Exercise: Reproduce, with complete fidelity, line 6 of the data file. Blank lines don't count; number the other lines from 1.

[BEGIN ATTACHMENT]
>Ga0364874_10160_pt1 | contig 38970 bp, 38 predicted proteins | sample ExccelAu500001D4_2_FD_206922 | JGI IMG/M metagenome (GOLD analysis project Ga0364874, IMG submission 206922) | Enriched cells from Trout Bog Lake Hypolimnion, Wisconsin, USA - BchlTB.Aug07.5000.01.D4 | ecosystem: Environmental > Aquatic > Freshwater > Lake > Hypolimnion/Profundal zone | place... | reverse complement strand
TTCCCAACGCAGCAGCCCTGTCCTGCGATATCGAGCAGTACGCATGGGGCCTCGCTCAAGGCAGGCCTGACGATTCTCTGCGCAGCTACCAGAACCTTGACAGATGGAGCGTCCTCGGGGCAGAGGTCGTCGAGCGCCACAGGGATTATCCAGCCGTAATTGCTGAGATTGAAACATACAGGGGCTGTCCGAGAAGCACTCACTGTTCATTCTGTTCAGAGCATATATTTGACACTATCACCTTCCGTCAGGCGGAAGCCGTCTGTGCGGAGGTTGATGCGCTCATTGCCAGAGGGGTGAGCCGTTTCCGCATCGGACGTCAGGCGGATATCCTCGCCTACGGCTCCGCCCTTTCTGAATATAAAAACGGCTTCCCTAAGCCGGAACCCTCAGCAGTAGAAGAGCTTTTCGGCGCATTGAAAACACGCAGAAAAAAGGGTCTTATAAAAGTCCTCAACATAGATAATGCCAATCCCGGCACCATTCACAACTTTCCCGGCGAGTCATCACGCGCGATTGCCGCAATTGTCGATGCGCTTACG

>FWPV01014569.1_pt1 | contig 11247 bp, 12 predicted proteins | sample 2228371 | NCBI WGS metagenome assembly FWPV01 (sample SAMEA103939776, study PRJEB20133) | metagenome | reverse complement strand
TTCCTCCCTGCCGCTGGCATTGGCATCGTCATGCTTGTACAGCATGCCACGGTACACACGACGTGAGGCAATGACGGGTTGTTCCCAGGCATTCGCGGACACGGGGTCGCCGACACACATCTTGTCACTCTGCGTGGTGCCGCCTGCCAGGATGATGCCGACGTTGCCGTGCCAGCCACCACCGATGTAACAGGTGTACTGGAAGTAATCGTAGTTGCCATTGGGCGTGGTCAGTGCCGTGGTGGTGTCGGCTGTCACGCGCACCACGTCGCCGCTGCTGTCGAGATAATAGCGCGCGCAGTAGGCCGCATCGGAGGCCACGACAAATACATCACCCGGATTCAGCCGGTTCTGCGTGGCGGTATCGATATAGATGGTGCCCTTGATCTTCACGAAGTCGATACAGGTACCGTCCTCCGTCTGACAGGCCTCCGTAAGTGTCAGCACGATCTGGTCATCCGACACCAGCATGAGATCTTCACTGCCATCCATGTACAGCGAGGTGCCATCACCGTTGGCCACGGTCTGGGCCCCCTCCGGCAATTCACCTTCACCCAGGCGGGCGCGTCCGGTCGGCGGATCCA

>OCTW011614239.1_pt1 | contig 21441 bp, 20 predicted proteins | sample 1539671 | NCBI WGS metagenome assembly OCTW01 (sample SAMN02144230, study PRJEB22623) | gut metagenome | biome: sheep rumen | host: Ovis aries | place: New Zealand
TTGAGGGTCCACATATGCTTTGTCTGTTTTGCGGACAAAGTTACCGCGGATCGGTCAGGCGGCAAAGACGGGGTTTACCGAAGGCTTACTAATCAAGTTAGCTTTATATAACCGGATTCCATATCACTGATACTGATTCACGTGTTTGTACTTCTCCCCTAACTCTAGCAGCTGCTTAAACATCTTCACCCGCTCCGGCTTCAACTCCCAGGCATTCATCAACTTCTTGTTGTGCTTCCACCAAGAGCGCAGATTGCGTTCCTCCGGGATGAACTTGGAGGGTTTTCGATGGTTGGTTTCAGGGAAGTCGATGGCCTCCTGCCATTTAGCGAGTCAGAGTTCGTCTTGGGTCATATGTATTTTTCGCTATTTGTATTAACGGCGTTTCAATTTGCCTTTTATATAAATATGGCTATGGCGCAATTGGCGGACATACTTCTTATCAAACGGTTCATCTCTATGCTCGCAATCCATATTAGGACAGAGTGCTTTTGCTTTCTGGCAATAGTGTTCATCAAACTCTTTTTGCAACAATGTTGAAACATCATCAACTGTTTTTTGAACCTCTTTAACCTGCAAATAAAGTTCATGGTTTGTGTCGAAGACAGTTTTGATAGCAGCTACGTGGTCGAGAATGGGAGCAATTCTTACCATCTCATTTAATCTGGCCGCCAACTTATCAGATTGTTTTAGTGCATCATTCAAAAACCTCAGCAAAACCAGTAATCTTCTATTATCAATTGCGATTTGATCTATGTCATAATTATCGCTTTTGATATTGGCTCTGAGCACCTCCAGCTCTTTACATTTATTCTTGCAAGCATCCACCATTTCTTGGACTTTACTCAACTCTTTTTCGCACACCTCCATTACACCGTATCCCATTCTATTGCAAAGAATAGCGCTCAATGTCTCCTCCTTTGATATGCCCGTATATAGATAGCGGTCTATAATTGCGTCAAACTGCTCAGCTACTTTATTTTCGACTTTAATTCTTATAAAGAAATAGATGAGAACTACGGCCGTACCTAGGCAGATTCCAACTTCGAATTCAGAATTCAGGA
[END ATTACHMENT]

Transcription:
TTGAGGGTCCACATATGCTTTGTCTGTTTTGCGGACAAAGTTACCGCGGATCGGTCAGGCGGCAAAGACGGGGTTTACCGAAGGCTTACTAATCAAGTTAGCTTTATATAACCGGATTCCATATCACTGATACTGATTCACGTGTTTGTACTTCTCCCCTAACTCTAGCAGCTGCTTAAACATCTTCACCCGCTCCGGCTTCAACTCCCAGGCATTCATCAACTTCTTGTTGTGCTTCCACCAAGAGCGCAGATTGCGTTCCTCCGGGATGAACTTGGAGGGTTTTCGATGGTTGGTTTCAGGGAAGTCGATGGCCTCCTGCCATTTAGCGAGTCAGAGTTCGTCTTGGGTCATATGTATTTTTCGCTATTTGTATTAACGGCGTTTCAATTTGCCTTTTATATAAATATGGCTATGGCGCAATTGGCGGACATACTTCTTATCAAACGGTTCATCTCTATGCTCGCAATCCATATTAGGACAGAGTGCTTTTGCTTTCTGGCAATAGTGTTCATCAAACTCTTTTTGCAACAATGTTGAAACATCATCAACTGTTTTTTGAACCTCTTTAACCTGCAAATAAAGTTCATGGTTTGTGTCGAAGACAGTTTTGATAGCAGCTACGTGGTCGAGAATGGGAGCAATTCTTACCATCTCATTTAATCTGGCCGCCAACTTATCAGATTGTTTTAGTGCATCATTCAAAAACCTCAGCAAAACCAGTAATCTTCTATTATCAATTGCGATTTGATCTATGTCATAATTATCGCTTTTGATATTGGCTCTGAGCACCTCCAGCTCTTTACATTTATTCTTGCAAGCATCCACCATTTCTTGGACTTTACTCAACTCTTTTTCGCACACCTCCATTACACCGTATCCCATTCTATTGCAAAGAATAGCGCTCAATGTCTCCTCCTTTGATATGCCCGTATATAGATAGCGGTCTATAATTGCGTCAAACTGCTCAGCTACTTTATTTTCGACTTTAATTCTTATAAAGAAATAGATGAGAACTACGGCCGTACCTAGGCAGATTCCAACTTCGAATTCAGAATTCAGGA